Ippu-Do debuted in 1980 with the new wave-influenced Normal, on which the trio (Tsuchiya on vocals and guitar, Akira Mitake on keyboards, and Shoji Fujii on drums) sound a little like a Nipponese version of New Musik or Split Enz. The trio quickly followed this with Real, which was more of the same, but 1981's Radio Fantasy (the trio's first release outside of Japan) was almost completely electronic. The group went on hiatus after that release, with Tsuchiya beginning his solo career and his temporary membership in Japan (played guitar with Japan on the Asian tour documented on the live album Oil on Canvas). A best-of disc, Lunatic Menu, was released in 1982 in Japan and the U.K. YMO's Ryuichi Sakamoto collaborated with Tsuchiya on his 1982 solo album Rice Music.

When Ippu-Do reappeared in late 1983, they were reduced to a duo of Tsuchiya and Mitake. Supported by drummer Steve Jansen and keyboardist Richard Barbieri of Japan and American bassist Percy Jones, the duo recorded the danceable Night Mirage, a supple blend of Japan's crystalline sound with some surprising R&B and funk rhythms. A two-disc live set with this lineup, Live and Zen, came out in 1984, but Tuschiya returned to his solo career at that point, bidding farewell to Ippu-Do with a well-chosen compilation in 1985.



01 - Radio Cosmos (2:15)
02 - Time Of The Season (4:14)
03 - Radio Fantasy (2:44)
04 - Yomotolo-Waiya (1:43)
05 - China Step (2:41)
06 - Radio Japan (2:45)
07 - Imitation Cha Cha (2:59)
08 - Morning Menu (1:47)
09 - Magic Vox (4:46)
10 - Mission Impossible Theme (2:24)
11 - Dubling Radio (0:56)
12 - Listen To Me (4:23)
13 - I Need You (3:59)

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* All downloads are in * ogg-7 (224k) or ^ ogg-9(320k), artwork is included , if in need get the nifty ogg encoder/decoder here !

8 comments:

Anonymous said...

mental



phase



sound




good




thanks

mukuta said...

Hello
Just visited and discovered this blog
blogging is great so thanks for doing so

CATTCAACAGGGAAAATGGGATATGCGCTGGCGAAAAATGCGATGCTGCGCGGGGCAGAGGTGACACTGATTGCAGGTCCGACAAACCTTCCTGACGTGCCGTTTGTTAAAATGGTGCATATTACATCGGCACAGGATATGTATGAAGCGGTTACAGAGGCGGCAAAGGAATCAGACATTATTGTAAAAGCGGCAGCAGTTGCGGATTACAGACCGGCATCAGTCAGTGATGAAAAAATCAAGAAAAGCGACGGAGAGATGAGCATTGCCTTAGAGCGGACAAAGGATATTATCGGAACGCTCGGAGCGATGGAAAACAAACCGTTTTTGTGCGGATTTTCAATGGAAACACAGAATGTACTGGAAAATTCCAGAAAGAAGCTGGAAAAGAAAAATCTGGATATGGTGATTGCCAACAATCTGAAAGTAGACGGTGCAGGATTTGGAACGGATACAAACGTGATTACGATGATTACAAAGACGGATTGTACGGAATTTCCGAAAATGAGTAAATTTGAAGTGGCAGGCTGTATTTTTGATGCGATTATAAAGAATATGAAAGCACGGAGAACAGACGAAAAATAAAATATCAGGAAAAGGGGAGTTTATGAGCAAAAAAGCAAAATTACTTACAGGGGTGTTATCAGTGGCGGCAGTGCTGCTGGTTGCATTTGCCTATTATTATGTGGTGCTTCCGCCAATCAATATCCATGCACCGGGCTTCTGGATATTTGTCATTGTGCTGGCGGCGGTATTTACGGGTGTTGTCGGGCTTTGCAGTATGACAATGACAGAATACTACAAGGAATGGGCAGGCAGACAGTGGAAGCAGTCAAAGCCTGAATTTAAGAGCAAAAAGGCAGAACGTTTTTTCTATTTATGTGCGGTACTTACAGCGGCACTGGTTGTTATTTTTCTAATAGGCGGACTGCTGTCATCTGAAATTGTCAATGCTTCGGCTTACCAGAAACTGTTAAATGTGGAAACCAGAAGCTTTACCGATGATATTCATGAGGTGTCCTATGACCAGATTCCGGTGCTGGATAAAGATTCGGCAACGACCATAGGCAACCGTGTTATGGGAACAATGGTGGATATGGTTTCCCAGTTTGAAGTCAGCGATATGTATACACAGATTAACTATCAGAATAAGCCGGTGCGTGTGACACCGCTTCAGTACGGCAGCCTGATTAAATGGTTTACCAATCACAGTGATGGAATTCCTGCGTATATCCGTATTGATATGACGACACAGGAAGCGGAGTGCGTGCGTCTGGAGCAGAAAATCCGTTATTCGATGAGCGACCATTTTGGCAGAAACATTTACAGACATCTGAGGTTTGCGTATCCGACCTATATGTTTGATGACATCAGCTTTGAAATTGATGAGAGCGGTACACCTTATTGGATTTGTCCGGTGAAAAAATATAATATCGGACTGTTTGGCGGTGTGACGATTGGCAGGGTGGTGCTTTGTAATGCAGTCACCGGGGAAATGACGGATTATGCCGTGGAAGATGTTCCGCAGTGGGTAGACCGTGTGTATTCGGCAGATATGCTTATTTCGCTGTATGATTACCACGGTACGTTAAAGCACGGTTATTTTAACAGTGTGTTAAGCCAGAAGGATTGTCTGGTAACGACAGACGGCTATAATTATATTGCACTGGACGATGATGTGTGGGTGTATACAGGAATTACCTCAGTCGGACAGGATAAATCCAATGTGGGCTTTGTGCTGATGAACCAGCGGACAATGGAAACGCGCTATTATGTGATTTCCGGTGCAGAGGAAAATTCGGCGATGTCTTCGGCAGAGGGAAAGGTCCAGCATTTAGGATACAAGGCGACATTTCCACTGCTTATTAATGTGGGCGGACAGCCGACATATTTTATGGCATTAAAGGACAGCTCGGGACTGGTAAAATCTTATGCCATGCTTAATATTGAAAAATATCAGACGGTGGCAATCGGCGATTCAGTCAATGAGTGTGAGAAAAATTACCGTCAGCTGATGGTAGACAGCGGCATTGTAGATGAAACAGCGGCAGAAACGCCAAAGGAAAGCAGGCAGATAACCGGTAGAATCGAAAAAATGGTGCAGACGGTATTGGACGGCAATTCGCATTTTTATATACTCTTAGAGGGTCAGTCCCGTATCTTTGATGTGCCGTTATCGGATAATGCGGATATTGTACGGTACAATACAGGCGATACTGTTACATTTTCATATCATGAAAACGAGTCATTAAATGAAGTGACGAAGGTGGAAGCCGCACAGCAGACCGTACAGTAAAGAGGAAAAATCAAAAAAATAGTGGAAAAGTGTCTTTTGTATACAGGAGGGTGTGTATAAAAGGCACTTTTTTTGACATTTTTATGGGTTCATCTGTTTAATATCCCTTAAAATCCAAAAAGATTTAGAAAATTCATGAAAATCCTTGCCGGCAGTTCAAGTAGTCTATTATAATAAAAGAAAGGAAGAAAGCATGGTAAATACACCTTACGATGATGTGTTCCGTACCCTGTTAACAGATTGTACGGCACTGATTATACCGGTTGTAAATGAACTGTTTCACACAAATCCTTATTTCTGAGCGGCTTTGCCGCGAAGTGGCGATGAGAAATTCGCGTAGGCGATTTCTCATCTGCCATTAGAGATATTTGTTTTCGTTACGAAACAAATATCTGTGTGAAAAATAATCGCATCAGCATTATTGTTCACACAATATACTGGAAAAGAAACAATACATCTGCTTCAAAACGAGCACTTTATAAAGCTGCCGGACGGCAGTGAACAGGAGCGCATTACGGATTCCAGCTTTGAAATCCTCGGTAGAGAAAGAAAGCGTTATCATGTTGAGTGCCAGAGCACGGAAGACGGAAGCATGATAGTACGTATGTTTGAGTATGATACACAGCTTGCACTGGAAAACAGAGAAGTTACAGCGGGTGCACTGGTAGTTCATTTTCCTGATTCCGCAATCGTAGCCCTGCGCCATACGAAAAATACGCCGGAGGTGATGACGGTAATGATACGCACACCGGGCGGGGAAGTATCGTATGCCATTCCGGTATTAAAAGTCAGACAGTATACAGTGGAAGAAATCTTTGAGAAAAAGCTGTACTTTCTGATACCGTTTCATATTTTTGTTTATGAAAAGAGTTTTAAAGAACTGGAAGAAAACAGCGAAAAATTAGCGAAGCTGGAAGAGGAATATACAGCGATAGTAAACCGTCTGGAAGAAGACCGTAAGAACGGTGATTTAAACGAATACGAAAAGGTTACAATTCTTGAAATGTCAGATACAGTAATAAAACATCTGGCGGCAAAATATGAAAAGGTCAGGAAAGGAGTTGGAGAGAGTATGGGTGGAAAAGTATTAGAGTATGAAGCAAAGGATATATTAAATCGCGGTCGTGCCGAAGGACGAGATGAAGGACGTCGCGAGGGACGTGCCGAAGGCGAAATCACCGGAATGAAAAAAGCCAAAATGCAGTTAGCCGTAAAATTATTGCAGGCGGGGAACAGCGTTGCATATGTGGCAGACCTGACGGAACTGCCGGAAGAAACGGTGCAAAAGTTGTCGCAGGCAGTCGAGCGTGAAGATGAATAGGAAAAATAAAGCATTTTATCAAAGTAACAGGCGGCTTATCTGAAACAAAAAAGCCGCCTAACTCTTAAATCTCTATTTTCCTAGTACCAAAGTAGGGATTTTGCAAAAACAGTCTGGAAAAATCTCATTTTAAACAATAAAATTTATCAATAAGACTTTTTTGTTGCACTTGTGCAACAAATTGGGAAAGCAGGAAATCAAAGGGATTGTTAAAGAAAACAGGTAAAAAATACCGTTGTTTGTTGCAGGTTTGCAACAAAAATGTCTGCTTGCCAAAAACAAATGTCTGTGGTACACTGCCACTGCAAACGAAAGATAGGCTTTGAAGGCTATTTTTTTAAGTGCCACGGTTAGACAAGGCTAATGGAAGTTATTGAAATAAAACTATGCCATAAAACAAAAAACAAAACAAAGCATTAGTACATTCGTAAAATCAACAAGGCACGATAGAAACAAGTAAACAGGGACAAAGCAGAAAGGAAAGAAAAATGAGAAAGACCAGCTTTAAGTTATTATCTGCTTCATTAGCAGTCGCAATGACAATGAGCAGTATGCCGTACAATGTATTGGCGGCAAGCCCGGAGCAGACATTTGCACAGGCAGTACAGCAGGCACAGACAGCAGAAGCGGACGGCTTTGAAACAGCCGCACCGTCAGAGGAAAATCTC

As it seems you are from japan
I have a question.once i heard a song ,called there goes the colored water ??? it was a very slow and fragile song i felt in love with it , but i didnt find it.
Ryuichi Sakamoto was involved ,but it was sung by a very fragile female voice .
Have you ever heard of this song???
is it published where who ??
I search for this song 20 years or more now ;)
Greetings from mukuta,holland

dacha said...

Any chance you can upload the Tokyo Mobile Music album again? I have this stored away somewhere and whilst I have the AKiko Yano and the Yukihiro Takahashi on CD it would be great to hear the album again including the atmospheric pieces. Thanks.

kamagra said...

A friend of mine recommended me this because he told me I can get terrific albums so I have some doubts because judging for the albums appearance I don't think they're good.m10m

Anonymous said...

I think the creator of 'Spongebob Squarepants' was inspired by the 'Radio Fantasy' cover. ;-))

carlo243 said...

Hi,
Your Blog is so Great.Everytime I'm visiting it it's a great Pleasure.And Everytime I have a Wish.This Time I'd Like to have a Re Up of the Japan Stuff.Tokyo MObile Music would be great but all the others Too.
Greetz
Carlo

Rho said...

Hello Carlo, unfortunately the Japan series contained many vinyl rips and in ogg 7 , the back disks are non accessible currently. Not all is lost though, i do have all YMO and most Solo works on cd the rest including Tokyo mobile music alas not able to re-up currently

the saucer people said...

Don't know if Rho did a re-post but the Tokyo Mobile Music comp and the Ippo Du Radio Fantasy album are active so many thanks Rho - Every year or so I do a search to see if anyone has posted either of the two rare early 80s Earthling albums, which of course no-one has, but I did notice for the first time there was a track on the TMM comp which was a wonderful discovery, as was the Ippo Du album.

I'm a big fan of Japanese music like the releases from Vanity Records from the late 70s/early 80s and all the J.A. Caesar records from the seventies to name but a few, but I still know I have only barely scratched the surface of Japanese 70s/80s music and it is thanks to blogs like yours that my education continues.

Many thanks as always, Rho - going to check out more from your mammoth Japanese posts!